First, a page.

NHS Investigations (Jimmy Savile)

11.25 am

The Secretary of State for Health (Mr Jeremy Hunt):
With your permission, Mr Speaker, I would like to make a statement on the Jimmy Savile investigations.

This morning, 28 investigations into Savile were published, including two larger reports on Leeds infirmary and Broadmoor hospital and 26 smaller reports on other institutions. I know that this House and, indeed, the whole country will share a deep sense of revulsion at what they reveal: a litany of disturbing accounts of rape and sexual abuse committed by Savile on vulnerable children and adults over a period of decades.

At the time, the victims who spoke up were not believed, and it is important today that we all publicly recognise the truth of what they have said, but it is a profoundly uncomfortable truth. As a nation at that time, we held Savile in our affection as a somewhat eccentric national treasure with a strong commitment to charitable causes. Today’s reports show that, in reality, he was a sickening and prolific sexual abuser who repeatedly exploited the trust of a nation for his own vile purposes.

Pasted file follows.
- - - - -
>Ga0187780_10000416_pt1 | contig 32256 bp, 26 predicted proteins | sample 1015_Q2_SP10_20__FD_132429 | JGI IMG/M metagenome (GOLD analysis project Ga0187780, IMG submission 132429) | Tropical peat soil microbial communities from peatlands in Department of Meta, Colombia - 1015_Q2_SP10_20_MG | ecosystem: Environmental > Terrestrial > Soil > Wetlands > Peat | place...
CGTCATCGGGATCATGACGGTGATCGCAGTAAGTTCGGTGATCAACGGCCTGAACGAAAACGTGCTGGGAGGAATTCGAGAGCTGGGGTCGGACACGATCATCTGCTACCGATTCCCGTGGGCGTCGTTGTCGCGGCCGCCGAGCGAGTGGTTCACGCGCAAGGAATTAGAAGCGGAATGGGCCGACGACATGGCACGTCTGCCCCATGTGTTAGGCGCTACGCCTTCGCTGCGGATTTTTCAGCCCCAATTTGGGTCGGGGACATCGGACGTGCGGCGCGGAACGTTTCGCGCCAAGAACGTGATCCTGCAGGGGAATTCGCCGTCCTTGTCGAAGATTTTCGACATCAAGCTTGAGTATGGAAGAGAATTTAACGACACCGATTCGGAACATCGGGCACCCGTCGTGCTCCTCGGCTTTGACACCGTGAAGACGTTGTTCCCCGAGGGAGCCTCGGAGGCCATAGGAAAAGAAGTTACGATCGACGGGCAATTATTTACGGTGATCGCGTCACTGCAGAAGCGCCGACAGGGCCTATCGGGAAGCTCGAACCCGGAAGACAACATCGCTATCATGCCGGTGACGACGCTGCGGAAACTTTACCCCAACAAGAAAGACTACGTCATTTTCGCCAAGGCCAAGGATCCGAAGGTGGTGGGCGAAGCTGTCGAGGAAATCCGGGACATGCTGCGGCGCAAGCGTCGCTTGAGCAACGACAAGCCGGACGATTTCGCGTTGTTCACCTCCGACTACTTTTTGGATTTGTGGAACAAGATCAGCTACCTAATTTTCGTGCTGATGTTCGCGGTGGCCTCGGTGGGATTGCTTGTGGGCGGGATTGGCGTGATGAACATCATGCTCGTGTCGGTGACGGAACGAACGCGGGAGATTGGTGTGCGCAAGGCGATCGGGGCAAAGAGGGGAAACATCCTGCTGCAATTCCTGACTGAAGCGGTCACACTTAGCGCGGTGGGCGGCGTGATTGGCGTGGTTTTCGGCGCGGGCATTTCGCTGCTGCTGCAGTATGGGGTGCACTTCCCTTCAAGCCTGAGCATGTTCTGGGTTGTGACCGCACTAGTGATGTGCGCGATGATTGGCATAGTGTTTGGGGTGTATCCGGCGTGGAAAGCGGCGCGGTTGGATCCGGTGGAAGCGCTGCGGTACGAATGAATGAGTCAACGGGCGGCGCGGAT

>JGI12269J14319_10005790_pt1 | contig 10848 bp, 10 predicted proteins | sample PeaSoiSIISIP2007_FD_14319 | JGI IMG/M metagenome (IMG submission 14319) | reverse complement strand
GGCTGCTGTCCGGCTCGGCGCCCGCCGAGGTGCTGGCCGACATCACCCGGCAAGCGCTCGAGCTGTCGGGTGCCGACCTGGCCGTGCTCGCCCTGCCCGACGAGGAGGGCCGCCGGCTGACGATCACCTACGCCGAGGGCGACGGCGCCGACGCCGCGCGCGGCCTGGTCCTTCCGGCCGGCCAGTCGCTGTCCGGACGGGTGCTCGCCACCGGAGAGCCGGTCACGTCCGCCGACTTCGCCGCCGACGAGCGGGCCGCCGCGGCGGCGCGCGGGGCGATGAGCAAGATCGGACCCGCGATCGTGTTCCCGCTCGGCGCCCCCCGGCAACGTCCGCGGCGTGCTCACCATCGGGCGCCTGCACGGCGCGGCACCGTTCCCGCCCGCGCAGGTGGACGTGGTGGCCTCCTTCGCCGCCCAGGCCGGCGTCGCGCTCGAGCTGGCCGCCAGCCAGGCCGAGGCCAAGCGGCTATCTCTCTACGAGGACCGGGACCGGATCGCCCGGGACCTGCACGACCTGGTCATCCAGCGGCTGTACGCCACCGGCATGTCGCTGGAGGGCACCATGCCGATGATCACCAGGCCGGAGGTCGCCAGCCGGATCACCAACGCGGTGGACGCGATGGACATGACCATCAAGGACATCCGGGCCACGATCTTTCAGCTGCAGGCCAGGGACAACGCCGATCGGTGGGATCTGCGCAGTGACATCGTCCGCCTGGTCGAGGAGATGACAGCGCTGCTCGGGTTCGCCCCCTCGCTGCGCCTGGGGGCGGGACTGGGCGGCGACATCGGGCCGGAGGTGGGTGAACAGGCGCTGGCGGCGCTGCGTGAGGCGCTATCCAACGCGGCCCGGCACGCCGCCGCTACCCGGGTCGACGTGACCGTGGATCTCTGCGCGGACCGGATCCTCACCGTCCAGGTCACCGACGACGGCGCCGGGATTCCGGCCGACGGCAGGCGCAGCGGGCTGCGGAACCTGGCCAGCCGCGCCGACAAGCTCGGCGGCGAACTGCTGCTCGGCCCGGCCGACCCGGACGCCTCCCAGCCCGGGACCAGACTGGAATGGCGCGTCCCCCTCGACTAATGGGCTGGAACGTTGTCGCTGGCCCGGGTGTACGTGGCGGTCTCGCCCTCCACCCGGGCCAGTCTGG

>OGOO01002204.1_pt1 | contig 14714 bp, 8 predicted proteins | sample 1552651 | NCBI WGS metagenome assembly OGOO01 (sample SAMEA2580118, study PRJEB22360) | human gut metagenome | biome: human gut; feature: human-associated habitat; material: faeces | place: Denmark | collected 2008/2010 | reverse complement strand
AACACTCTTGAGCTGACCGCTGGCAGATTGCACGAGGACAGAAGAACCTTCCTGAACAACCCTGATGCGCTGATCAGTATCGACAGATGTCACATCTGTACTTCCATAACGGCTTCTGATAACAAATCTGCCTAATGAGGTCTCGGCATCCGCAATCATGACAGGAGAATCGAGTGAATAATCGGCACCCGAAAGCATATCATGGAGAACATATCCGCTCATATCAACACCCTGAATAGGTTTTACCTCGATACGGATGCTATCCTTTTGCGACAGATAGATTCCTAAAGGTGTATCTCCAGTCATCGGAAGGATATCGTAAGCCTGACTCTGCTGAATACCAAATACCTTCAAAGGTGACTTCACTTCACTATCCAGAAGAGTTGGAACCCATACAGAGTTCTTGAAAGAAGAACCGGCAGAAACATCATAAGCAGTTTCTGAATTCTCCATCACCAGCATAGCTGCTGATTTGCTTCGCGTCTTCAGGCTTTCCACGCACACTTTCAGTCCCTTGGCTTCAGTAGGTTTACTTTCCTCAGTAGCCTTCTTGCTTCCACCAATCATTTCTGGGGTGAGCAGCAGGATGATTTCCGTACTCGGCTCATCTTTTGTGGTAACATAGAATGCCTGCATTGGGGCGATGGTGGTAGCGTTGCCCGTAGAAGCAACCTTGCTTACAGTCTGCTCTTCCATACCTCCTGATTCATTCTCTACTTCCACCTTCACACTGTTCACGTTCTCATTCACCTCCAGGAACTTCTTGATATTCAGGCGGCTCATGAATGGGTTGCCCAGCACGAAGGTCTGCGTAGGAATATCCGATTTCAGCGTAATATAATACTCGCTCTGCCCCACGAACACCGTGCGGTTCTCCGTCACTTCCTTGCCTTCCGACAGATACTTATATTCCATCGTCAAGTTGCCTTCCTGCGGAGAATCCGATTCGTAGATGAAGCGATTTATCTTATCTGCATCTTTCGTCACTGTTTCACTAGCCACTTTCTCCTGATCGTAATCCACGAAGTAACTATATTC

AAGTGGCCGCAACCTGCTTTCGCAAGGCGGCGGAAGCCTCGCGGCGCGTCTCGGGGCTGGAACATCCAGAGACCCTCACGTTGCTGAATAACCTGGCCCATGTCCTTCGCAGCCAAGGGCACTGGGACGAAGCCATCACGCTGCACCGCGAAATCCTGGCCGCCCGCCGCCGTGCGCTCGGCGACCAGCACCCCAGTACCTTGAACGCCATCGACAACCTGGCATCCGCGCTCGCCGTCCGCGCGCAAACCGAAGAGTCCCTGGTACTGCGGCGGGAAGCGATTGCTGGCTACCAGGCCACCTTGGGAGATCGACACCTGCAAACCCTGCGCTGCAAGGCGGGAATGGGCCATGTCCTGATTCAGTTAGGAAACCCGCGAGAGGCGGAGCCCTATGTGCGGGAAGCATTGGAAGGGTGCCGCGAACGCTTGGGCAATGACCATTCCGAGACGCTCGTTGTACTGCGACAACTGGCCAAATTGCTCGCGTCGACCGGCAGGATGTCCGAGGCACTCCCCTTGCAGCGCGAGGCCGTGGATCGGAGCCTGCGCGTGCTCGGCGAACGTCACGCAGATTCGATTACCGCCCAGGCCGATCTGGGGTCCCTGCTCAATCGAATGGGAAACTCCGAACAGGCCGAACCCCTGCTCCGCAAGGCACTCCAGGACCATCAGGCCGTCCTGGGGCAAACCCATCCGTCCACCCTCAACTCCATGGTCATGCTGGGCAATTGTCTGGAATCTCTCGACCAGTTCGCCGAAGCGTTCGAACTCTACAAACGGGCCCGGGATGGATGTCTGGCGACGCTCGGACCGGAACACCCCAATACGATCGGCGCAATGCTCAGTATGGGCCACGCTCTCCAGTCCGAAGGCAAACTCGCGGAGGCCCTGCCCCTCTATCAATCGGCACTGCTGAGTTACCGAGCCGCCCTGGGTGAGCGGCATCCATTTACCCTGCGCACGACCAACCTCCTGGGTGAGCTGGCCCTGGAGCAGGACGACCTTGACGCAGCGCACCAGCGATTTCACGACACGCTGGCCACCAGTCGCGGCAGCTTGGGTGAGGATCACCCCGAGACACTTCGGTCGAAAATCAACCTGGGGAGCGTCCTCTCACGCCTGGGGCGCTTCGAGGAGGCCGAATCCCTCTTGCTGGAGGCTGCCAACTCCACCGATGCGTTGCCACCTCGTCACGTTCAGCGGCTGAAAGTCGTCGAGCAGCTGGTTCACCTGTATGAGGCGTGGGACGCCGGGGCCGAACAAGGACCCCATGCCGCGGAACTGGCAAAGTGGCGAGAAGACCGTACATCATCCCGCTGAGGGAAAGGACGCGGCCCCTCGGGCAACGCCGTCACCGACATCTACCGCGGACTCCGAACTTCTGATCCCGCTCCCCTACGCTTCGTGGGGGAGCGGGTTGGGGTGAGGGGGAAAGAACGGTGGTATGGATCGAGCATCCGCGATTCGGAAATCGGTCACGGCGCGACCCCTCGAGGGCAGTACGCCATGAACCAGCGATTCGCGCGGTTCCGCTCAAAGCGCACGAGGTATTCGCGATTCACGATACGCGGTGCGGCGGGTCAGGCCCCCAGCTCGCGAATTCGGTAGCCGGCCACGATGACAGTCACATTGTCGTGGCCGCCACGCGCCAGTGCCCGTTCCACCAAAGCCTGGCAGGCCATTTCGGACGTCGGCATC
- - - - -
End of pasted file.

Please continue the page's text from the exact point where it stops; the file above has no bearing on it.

The report published by Leeds infirmary today reveals that Savile was a predatory porter who abused and raped patients without scruple. Sixty people reported abuse to the investigation. One of his teenage victims believed that she was pregnant as a result of his abuse. Two witnesses told the investigation Savile claimed to have had jewellery made from glass eyes taken from bodies in the mortuary. Other reported behaviour is too horrific to recount in detail to this House, but is set out in full in the reports published today.

Savile was also an opportunistic sexual predator at Broadmoor. The investigation concludes that at least five individuals, and possibly more, were sexually abused by Savile. Inexplicably, Savile was allowed to watch female patients as they stripped naked for bathing.

There were fewer incidents reported in the other 26 investigations, but there are strong indications that they were consistent with a wider pattern of offending. I have placed the reports of all the investigations in the House of Commons Library. Five investigations are ongoing and will report later this year.